If anything, re-branding your business will most likely help you build a stronger business and get you focused more on bigger growth.
4) Growth plans cannot be verified
Does your business have a proper growth plan? If there is no proper document with assumptions, projections, marketing plan, plans on how to scale sales team(s), operational improvement planning, service offering evaluations, vendor management, risk planning and competitive analysis, then most likely the growth plan that you may have is not good enough.
Most buyers that will offer a premium for your business above and beyond the financial value, would like to see significant growth over the next few years. During the presentation of the CIM (confidential information memorandum) and the executive summary, this will be a key component in the screening of your business by such strategic buyers.
It is not difficult to create a comprehensive growth plan. Just one or two weekend retreats, with your leadership team can get you more closer to it than you know.
If anything your team have a good chance to bond and bring our differences if any or other ideas that you may not be thinking about, especially at a time when you will be consumed with the additional burden of staging the organization.
5) Competitive analysis is incomplete
A competitive analysis starts by understanding the USP of your business, the niches it services and plans to service. Based on that you should find out industry numbers, facts, figures — through web search and/or buying reports.
A great source is just asking your loyal customers if they have been solicited by any other vendor for your business. You can just mention that you are trying to understand your markets and industries. If you are looking to buy industry reports, there are many sources where you can buy such reports. I am happy to give you such sources if you need them. A simple Google search will provide you such sources. Based on the data you should have a good starting block to do a thorough competitive analysis.
- Who are the competitors and more importantly why are they are a competition?
- What is the possibility that they can take away key customers from your business? Why? How can you protect your business from that?
- What is the possibility that they will encroach on your growth plans? Again — why? What are the mitigation steps from such risks?
- Can you build any barriers to entry for new entrants, especially bigger organizations that may encroach on your space? Could be through a partnership or strong relationship with an industry association or better still through trademarks, patents etc.
- Can your competition create better vendor relationships that you may have and offer your services in a more optimal manner?
- If nothing then, is there any way to make your competition a partner in the business? Reach out by saying you can both play in the field and offer complementary services?
If anything, a good competitive analysis will help you learn more about your business, your industry, allow you to grow, especially in a crowded space and protect your customers, partners and vendor relationships that you have grown so painstakingly over the years.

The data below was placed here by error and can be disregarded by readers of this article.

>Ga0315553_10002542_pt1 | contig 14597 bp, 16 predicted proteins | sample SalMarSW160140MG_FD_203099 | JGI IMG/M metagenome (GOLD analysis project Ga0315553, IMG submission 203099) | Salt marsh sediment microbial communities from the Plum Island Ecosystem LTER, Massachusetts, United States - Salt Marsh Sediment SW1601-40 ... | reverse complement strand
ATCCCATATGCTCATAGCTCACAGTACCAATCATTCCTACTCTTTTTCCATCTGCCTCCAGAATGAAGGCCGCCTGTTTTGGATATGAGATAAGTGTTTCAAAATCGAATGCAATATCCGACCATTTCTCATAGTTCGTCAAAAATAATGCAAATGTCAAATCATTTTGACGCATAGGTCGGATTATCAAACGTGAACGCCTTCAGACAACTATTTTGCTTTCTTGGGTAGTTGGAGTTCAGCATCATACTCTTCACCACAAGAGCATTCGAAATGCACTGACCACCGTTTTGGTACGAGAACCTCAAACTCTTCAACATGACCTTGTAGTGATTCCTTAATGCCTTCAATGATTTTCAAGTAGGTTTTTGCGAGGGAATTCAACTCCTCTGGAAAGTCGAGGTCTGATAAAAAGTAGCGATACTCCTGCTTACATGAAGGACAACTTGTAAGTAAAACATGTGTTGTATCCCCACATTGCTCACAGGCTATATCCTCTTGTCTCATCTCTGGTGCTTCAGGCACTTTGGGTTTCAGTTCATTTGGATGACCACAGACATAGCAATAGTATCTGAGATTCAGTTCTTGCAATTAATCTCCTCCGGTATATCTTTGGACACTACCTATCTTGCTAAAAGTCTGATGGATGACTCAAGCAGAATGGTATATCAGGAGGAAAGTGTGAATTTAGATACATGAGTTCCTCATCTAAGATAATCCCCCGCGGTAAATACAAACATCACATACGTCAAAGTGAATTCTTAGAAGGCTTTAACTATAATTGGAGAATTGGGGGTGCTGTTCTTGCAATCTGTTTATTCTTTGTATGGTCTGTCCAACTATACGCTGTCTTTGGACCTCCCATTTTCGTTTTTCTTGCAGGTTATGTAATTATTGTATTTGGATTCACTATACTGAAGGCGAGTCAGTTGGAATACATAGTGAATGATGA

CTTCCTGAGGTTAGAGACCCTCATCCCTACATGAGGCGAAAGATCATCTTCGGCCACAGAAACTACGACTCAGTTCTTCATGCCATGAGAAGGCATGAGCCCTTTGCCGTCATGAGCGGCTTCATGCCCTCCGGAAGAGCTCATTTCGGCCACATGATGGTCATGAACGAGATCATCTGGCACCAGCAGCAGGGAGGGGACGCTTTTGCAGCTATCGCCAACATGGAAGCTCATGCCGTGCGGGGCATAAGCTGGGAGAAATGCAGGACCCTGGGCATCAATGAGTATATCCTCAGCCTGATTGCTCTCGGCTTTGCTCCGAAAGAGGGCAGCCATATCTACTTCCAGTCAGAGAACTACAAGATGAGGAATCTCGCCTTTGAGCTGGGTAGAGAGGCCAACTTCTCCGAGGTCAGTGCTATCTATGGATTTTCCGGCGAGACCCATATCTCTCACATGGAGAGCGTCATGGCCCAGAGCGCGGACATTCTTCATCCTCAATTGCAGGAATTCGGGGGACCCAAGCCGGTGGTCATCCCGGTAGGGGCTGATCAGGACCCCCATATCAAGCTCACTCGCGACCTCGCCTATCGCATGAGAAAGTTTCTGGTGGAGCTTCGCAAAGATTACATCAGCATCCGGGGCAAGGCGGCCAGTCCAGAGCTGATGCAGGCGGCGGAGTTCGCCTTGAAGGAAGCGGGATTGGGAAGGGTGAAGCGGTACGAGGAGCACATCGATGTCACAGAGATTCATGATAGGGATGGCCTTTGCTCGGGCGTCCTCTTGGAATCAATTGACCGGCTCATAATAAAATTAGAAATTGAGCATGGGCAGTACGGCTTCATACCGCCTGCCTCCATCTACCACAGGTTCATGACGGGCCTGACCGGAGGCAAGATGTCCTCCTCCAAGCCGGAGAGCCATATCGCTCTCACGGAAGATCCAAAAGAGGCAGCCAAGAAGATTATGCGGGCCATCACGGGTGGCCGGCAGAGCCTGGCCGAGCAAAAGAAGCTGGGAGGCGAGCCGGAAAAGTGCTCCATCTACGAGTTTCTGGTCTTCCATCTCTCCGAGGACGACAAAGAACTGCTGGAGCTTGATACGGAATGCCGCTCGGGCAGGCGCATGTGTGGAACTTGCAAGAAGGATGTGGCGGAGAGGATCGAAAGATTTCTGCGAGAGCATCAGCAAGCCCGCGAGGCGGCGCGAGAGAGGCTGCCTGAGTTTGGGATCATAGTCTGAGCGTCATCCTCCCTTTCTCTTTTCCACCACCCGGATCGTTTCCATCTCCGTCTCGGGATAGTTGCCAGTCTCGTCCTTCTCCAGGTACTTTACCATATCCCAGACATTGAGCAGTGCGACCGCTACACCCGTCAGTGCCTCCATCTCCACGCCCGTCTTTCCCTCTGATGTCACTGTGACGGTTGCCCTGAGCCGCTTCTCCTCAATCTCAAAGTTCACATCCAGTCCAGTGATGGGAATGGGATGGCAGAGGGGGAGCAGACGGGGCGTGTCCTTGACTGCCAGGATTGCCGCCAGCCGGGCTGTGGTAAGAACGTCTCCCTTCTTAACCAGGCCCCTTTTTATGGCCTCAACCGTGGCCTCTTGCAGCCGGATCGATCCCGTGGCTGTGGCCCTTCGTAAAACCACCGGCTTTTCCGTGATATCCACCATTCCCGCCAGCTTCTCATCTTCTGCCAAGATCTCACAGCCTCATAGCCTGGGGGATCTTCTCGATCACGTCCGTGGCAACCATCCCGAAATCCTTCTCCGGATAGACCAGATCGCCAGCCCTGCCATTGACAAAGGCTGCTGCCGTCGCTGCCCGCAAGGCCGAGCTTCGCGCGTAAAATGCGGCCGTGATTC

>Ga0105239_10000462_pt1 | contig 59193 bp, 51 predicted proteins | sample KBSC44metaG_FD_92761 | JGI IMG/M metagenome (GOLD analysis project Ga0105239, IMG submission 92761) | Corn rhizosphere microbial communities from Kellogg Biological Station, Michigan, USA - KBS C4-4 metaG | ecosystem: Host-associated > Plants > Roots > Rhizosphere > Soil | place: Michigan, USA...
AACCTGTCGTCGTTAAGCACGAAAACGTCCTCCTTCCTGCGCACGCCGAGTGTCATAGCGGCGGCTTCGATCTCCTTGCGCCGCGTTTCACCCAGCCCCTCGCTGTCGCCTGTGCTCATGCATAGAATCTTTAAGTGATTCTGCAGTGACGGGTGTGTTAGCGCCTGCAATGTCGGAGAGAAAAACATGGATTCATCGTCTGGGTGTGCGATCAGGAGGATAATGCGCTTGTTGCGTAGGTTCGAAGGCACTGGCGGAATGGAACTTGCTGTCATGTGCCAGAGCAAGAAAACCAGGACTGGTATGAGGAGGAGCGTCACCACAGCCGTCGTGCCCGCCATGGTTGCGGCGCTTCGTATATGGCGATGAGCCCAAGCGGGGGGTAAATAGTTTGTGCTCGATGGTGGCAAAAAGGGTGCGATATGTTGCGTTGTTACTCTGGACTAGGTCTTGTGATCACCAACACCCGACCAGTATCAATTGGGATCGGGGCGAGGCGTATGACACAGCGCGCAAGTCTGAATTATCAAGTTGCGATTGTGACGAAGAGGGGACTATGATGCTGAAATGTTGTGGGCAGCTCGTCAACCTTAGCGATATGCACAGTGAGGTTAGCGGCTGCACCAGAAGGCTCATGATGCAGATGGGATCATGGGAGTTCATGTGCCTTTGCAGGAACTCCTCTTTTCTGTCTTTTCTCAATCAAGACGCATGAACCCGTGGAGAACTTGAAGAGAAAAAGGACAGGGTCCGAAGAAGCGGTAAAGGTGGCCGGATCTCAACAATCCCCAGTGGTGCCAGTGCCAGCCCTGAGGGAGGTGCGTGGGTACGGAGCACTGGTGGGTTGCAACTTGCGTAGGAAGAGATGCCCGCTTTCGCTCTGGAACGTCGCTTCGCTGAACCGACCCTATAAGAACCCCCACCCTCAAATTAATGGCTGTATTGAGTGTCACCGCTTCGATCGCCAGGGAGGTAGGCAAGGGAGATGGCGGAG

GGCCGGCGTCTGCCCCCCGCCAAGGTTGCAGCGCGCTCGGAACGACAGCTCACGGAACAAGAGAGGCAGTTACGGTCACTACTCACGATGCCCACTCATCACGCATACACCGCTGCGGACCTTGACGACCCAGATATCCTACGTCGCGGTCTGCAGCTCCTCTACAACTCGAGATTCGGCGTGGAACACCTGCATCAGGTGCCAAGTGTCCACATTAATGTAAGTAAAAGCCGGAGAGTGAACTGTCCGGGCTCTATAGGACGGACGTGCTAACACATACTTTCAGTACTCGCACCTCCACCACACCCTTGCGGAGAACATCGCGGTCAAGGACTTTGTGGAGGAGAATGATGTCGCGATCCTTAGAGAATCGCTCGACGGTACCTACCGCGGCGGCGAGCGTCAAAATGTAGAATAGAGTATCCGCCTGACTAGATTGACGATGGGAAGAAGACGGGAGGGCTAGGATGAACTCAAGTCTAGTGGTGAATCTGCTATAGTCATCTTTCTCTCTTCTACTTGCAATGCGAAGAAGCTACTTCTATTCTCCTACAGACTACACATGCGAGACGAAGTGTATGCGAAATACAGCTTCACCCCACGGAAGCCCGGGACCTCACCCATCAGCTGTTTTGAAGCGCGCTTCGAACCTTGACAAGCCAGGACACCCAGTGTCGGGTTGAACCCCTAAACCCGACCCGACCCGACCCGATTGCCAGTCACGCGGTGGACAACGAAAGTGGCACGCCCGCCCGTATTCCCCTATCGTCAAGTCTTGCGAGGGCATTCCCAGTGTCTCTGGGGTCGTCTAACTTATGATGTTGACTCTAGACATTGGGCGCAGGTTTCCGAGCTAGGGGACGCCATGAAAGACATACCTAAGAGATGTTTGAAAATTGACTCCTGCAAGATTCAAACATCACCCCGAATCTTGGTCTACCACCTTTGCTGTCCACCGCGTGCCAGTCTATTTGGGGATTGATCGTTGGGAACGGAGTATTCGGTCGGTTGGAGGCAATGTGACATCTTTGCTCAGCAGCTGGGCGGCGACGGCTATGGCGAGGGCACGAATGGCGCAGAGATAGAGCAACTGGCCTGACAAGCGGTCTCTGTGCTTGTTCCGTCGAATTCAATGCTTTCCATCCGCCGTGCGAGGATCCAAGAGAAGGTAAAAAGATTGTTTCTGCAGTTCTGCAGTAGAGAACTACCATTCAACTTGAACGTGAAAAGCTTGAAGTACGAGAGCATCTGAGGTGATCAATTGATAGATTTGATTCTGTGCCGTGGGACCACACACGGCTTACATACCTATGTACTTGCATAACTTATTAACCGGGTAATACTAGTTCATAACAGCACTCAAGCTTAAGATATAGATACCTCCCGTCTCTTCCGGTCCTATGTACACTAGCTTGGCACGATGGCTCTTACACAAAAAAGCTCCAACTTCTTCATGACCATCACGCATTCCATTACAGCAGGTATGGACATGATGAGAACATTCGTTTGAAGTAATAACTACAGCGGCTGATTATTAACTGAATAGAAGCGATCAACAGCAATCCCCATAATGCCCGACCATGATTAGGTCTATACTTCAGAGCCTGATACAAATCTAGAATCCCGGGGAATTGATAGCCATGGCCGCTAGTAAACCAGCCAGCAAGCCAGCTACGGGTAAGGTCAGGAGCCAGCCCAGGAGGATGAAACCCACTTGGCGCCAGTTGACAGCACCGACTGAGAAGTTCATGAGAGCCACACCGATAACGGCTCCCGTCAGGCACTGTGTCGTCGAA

6) Operational dependencies are not ironed out
No business operations is perfect. All buyers expect skeletons in the business closets after the purchase.
Having said that, it is important to iron out as many deficiencies as possible in your operations. The best way to identify deficiencies and plan for them quickly is to create a risk register.
It is really simple — list out all the functions in your operations, basically everything that is needed to be done on a daily / weekly / monthly basis to ensure you are bringing profits to the business.
Next for each function, list out areas of strengths and weaknesses as perceived by you and your leadership team. For each strength list out risks that can make that strength into a weakness. For each weakness list our risks that can erode profits if the weakness is not fixed.
Next to each risk put in a probability of that risk happening as well as the impact it will have if it happens on a scale of 1 to 3–1 being least impact, 3 being the most, in the next 2 years (beyond 2 years is hard to project).
If you multiple the probability by the risk impact, you get a risk number . Then assess a rough estimate of cost and time to fix each as best as you can. If you multiple the risk number by the cost and sum it all up, you will get a good indication of your operational exposure. Sorting the list will get you an idea of the big risk items. You can then choose to eliminate some or all, especially the quick-wins / biggest bangs, or accept them as is but have a good answer or see if you can transfer them — outsource, eliminate, renegotiate.
The number one reason why this is so important is that you will get an idea where you have a big dependencies on a particular resource (employee, vendor, customer, system, process, regulation, legal, environmental, even political). That will become a sore point during due diligence if not already identified during screening. It is best to have a back-up / contingency plan, eradicate the dependency (best course of action) or at least have a good answer.